Dark Chocolate - Health Benefits, Nutrition Info, Fun Facts

Dark Chocolate (Cocoa) is a refined product made from cacoa beans. Popular all over the world for its effect as a stimulant, the type of chocolate you eat can matter greatly.

Without a doubt, dark chocolate (80%+ cocoa solids) is much more beneficial than milk chocolate, white chocolate, or any other kind of candied chocolate. Since chocolate is high in saturated fat, consume no more than 28-60 grams of dark chocolate a day.

Health benefits of dark chocolate includes protection against cognitive decline, cholesterol reduction, lower blood pressure, increased insulin sensitivity, and protection of DNA from oxidative stress.

Dark chocolate is highly nutritious and is a good source of manganese, copper, iron, fat, magnesium, fiber, phosphorus, and zinc. The calories and saturated fats in chocolate make it less desirable, though the plant sterols found in chocolate are thought to cancel out any harmful effects from saturated fat.

Read more for details on the health benefits, nutrient info, and fun facts about dark chocolate.

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Dark Chocolate Health Benefits

1. Flavanols in Dark Chocolate Can Protect the Brain from the Harmful Effects of Aging

In animal models the flavanols found in cocoa have been shown to protect against cognitive decline and dementia. (1) Observational studies in humans have confirmed these findings. Flavanols from chocolate accumulate in the brain regions involved in learning and memory. The accumulated flavanols are theorized to interact with other chemicals in the brain to have a protective effect, and also to promote angiogensis, improving blood flow to the brain. (1).

2. Dark Chocolate Can Lower Cholesterol

Despite being high in calories and saturated fat, dark chocolate can help lower cholesterol (2). This is due to the plant sterols found in chocolate. Further, dark chocolate is certainly a better snack than candy bars, or other high sugar foods that can elevate cholesterol.

3. Dark Chocolate Lowers Blood Pressure

In this meta-analysis review of numerous chocolate studies on blood pressure, dark chocolate was found to significantly lower blood pressure. (3) This can be due to dark chocolate being high in potassium, and also to the flavanols found in dark chocolate, as well as the theobromine.

4. Dark Chocolate Can Increase Insulin Sensitivity

Dark chocolate (85% Cocoa+) can increase insulin sensitivity reducing the risk of type II diabetes. In one study participants were given 100 grams of dark chocolate a day for 15 days. During this period their insulin sensitivity improved (4). During another 15 day period, the same people were given only white chocolate, in which case their insulin sensitivity got worse. This study suggests that the lower sugar content and flavanols in dark chocolate help regulate insulin in the body.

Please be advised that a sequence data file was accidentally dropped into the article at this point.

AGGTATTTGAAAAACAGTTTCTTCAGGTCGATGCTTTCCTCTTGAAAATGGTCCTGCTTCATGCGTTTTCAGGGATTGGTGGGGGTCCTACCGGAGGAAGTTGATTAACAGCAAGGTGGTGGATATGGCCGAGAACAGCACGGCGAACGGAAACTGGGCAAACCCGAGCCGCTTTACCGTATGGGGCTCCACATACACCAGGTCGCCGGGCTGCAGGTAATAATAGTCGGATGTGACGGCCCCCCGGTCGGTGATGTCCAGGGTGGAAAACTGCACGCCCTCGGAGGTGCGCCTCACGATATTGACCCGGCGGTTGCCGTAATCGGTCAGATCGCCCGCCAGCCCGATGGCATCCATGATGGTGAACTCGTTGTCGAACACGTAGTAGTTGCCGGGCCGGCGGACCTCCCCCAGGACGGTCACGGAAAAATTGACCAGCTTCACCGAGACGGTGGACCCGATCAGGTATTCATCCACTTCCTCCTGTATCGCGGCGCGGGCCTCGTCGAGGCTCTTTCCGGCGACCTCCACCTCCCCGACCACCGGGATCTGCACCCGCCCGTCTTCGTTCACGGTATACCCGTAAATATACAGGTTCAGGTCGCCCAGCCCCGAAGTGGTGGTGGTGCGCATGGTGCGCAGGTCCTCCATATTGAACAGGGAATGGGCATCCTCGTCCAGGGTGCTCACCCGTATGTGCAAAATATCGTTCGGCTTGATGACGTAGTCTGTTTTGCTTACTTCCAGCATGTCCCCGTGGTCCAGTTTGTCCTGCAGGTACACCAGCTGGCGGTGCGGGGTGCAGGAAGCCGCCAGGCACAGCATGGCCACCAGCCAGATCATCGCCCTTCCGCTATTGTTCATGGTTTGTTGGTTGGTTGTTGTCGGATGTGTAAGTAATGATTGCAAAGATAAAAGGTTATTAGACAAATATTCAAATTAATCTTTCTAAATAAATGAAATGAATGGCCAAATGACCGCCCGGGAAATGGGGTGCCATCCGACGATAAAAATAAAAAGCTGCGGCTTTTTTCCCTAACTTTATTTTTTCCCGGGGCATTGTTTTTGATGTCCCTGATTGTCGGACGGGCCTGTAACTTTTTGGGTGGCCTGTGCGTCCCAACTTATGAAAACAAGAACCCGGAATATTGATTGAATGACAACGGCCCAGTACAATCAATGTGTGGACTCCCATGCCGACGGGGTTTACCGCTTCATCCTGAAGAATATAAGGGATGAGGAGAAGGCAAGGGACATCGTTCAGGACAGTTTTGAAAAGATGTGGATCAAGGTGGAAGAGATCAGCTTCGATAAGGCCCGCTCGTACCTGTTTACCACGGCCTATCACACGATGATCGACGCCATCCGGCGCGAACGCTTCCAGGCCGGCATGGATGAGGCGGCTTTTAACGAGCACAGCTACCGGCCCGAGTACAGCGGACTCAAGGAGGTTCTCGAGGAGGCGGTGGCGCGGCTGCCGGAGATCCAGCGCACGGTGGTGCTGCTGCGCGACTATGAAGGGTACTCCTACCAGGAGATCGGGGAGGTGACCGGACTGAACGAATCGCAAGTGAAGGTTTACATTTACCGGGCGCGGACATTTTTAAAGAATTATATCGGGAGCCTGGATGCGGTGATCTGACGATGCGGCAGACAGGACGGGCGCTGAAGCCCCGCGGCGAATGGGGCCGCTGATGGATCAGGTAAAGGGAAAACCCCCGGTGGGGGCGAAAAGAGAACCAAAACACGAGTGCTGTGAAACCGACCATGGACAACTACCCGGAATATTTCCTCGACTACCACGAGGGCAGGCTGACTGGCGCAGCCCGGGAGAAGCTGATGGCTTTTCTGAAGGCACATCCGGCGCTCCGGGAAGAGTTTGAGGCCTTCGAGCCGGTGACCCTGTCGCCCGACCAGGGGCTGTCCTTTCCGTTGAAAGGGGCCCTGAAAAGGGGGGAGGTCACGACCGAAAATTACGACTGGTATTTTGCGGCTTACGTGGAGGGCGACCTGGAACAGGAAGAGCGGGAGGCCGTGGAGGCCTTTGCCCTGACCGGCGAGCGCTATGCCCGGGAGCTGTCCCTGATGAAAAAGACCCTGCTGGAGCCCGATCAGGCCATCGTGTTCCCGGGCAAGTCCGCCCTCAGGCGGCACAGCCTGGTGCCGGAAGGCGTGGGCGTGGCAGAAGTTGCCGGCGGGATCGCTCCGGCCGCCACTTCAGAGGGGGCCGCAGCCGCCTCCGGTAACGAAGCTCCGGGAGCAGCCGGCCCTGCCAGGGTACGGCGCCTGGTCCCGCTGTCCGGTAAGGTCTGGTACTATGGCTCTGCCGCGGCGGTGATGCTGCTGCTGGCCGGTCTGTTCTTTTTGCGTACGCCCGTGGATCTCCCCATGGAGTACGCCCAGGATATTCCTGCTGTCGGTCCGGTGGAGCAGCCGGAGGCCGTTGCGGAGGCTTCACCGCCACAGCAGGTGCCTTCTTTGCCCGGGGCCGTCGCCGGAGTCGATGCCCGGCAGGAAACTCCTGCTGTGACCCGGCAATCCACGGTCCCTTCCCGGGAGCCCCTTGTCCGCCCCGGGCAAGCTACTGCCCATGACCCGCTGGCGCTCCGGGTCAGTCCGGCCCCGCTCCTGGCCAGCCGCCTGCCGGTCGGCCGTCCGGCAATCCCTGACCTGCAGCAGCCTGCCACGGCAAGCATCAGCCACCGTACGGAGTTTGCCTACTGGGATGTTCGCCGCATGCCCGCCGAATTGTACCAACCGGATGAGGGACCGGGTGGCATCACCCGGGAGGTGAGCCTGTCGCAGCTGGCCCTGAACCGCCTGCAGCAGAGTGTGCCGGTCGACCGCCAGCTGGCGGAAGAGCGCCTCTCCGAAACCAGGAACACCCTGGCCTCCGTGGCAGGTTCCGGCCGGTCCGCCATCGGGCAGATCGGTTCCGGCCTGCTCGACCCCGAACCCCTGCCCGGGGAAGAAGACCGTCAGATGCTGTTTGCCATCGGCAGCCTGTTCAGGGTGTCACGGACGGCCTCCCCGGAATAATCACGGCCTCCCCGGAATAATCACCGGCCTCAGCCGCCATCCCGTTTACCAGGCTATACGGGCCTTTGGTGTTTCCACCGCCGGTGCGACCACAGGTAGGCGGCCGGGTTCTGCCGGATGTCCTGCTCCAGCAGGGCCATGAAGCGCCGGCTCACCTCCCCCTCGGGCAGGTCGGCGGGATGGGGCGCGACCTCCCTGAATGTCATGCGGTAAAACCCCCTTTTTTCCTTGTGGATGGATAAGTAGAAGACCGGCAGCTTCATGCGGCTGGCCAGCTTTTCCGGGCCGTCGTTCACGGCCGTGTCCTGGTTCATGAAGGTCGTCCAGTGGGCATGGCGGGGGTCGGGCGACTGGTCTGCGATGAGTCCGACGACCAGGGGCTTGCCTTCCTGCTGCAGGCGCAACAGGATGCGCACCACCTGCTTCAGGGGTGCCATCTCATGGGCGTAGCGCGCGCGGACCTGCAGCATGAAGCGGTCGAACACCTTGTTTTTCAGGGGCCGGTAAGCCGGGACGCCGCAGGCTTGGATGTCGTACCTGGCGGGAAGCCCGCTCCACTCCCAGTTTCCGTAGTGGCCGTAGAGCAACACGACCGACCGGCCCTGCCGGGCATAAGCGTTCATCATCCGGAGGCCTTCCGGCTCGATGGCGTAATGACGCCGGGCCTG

5. Dark Chocolate Can Protect DNA from Oxidative Stress

In a very interesting study, 2 groups of people were followed for 28 days. The first 2 weeks they were given a constant diet, and then the last 2 weeks were given the addition of either white chocolate or dark chocolate. Measurements were collected after the first initial chocolate-free 2 weeks to establish a baseline, and then after the 2 more weeks with chocolate. Those who ate dark chocolate showed lower levels of DNA damage in mononuclear blood cells (white blood cells) (5). This study suggests that flavanols in dark chocolate, like epicatechin, can help protect DNA from damage, which inturn reduces cancer and aging risk.




Dark Chocolate Fun Facts

  1. Cocoa butter one of the world's most expensive fats. Some bars of chocolate can sell for $20 or more.
  2. Cocoa butter is added to many beauty products in the hopes of alleviating wrinkles. Pure cocoa butter can be a cheap and effective product to protect dry skin.
  3. One ounce (28 grams) of dark chocolate contains 6.4mg of caffeine, which is a bit less than an espresso but a little more than most americano coffees and black teas. Here is a full list of foods high in caffeine.
  4. Chocolate is also the most common source of theobromine which acts as a stimulant like caffeine. Further, theobromine also helps with lowering blood pressure. Too much theobromine can be poisonous and this is one of the reasons dogs do not tolerate chocolate well.
  5. Fermented chocolate drinks date back to 1900 B.C.
  6. At the time of the Aztecs chocolate was so valuable it was sometimes used as currency.
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